When a mother known to have advanced AIDS arrived at Miller Children’s Hospital in Long Beach to give birth to her child without receiving prenatal-care treatment, Dr. Audra Deveikis made a tough decision.
The doctor gave the baby an aggressive mixture of three drugs just four hours after birth, deciding to risk any harm that the high dosage of medication may cause in hopes of preventing HIV from being transmitted to the child.
So far, that decision has proved successful.
The child is not considered “cured” or even “in remission” yet since doctors are still prescribing medications, but so far the baby, who is now more than 9 months old, has tested negative for HIV, Deveikis said.
“The baby is doing very well,” said the doctor in an interview with the Signal Tribune at the hospital’s Bickerstaff Pediatric Family Center, which cares for infants, children, adolescents and pregnant women who are at risk for or infected with HIV/AIDS, acute community-acquired illnesses, chronic infections and other immunological diseases.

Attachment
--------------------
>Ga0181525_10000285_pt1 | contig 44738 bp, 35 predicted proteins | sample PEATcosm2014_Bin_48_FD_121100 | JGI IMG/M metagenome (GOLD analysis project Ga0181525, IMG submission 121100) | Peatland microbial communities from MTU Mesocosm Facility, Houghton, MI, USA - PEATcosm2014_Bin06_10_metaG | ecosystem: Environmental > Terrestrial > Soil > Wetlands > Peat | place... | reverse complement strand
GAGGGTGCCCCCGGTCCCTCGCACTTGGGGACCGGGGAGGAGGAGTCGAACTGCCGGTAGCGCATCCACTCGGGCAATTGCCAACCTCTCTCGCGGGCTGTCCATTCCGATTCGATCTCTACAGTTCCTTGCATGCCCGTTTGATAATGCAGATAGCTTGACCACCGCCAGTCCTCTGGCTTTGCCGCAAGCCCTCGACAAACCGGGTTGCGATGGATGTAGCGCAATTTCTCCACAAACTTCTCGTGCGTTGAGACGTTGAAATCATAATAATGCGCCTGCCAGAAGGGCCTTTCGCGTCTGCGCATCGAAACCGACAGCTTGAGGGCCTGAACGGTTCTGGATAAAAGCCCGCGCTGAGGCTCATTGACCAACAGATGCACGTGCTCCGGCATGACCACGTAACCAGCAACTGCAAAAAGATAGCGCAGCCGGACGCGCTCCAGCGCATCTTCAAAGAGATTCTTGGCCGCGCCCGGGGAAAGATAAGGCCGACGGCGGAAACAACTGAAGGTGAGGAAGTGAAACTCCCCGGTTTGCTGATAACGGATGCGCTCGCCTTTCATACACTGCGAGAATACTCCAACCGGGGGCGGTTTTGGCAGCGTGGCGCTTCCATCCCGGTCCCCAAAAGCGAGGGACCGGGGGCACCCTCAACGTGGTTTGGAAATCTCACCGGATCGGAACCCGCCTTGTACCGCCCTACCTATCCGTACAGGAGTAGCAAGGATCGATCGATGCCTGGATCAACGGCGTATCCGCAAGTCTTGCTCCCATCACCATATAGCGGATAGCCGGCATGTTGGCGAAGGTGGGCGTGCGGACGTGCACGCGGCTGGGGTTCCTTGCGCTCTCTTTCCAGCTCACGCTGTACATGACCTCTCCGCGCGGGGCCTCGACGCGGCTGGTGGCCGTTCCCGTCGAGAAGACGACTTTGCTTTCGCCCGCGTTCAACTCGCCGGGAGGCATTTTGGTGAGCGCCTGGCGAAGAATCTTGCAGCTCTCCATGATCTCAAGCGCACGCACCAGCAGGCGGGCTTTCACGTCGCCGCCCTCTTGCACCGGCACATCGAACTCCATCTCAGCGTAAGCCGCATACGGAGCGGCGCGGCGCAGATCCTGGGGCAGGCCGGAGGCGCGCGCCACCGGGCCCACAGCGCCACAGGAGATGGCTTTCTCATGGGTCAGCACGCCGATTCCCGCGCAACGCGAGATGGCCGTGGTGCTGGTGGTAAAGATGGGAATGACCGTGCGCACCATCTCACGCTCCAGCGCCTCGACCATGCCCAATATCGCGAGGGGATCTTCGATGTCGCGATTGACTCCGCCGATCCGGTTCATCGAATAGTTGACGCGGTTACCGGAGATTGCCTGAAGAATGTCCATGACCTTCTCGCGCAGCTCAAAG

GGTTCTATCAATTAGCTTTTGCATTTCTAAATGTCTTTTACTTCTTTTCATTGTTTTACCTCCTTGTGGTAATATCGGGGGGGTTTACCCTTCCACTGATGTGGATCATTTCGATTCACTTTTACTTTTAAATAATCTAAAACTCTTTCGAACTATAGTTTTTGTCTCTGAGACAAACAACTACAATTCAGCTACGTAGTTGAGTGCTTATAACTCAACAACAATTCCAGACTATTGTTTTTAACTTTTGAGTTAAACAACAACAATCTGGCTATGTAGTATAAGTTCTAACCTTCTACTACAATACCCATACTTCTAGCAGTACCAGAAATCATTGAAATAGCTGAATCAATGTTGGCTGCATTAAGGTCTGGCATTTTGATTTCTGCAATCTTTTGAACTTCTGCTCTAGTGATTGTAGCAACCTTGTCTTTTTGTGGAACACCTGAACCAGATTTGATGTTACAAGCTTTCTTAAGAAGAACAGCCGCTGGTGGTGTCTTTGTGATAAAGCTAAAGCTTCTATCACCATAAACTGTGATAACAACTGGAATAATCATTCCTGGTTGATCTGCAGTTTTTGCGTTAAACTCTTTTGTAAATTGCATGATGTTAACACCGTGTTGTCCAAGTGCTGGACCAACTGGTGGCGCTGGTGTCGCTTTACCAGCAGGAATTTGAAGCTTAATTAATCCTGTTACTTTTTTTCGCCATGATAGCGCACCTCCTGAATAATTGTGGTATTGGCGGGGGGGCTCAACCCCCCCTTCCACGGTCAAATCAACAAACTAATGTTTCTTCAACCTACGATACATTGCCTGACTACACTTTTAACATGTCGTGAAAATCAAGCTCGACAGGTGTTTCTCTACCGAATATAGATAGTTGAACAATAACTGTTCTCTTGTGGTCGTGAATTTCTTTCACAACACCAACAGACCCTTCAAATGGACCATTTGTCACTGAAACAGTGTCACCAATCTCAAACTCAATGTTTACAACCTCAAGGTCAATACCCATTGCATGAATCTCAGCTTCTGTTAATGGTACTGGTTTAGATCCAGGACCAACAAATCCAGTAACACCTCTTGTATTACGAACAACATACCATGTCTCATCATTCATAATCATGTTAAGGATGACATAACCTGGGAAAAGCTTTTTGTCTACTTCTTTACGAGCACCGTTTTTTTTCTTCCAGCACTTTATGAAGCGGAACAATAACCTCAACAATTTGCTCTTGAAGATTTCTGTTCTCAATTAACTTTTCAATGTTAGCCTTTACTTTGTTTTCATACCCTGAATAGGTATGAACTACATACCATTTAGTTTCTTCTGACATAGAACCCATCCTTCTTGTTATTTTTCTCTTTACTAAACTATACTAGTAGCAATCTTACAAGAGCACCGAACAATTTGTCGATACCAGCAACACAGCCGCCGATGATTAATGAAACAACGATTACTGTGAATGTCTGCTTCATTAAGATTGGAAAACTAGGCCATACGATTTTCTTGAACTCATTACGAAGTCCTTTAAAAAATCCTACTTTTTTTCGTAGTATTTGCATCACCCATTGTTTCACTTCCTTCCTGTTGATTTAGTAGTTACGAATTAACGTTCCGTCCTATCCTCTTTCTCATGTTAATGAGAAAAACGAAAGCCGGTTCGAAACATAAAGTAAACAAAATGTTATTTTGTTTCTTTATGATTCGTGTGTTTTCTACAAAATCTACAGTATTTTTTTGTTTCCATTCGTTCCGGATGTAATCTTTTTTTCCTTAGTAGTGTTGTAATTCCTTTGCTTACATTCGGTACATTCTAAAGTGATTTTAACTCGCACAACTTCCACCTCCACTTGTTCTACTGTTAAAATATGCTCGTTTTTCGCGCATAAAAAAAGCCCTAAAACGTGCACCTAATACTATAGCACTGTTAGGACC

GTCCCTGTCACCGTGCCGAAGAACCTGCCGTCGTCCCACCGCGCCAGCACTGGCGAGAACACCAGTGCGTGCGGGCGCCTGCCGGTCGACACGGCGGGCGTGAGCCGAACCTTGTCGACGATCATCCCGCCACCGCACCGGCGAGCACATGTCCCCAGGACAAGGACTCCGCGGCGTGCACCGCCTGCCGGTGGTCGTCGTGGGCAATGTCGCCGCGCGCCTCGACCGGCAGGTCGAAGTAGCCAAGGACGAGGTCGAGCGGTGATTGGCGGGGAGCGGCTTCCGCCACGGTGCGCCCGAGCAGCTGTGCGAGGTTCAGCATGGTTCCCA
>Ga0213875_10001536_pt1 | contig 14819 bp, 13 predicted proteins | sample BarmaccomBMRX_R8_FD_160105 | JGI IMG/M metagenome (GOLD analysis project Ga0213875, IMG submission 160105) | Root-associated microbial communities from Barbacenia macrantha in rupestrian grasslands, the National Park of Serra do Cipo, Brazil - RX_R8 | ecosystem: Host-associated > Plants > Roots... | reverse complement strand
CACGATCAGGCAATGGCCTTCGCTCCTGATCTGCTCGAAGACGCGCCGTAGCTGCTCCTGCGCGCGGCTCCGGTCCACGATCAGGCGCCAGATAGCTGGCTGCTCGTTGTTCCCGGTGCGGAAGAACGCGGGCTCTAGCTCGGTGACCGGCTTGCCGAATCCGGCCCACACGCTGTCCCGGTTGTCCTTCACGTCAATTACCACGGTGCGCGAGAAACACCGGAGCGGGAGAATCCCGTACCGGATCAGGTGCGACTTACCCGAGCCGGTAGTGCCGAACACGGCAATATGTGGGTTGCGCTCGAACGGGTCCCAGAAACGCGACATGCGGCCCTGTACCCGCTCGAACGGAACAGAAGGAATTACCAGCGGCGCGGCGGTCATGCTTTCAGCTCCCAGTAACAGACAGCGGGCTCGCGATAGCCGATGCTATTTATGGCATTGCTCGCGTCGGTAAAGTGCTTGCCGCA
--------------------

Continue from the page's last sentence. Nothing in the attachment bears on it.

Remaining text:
“The baby is close to a year old and is growing and developing normally,” Deveikis said.
The baby’s recovery was first announced on March 5 during the Conference on Retroviruses and Opportunistic Infections in Boston. It’s the second known case in the United States in which a baby born with HIV has shown no signs of the virus that causes AIDS. A year prior, it was announced at the same annual conference that a baby born with HIV in Mississippi had tested negative after similar treatment that was administered about 30 hours after birth.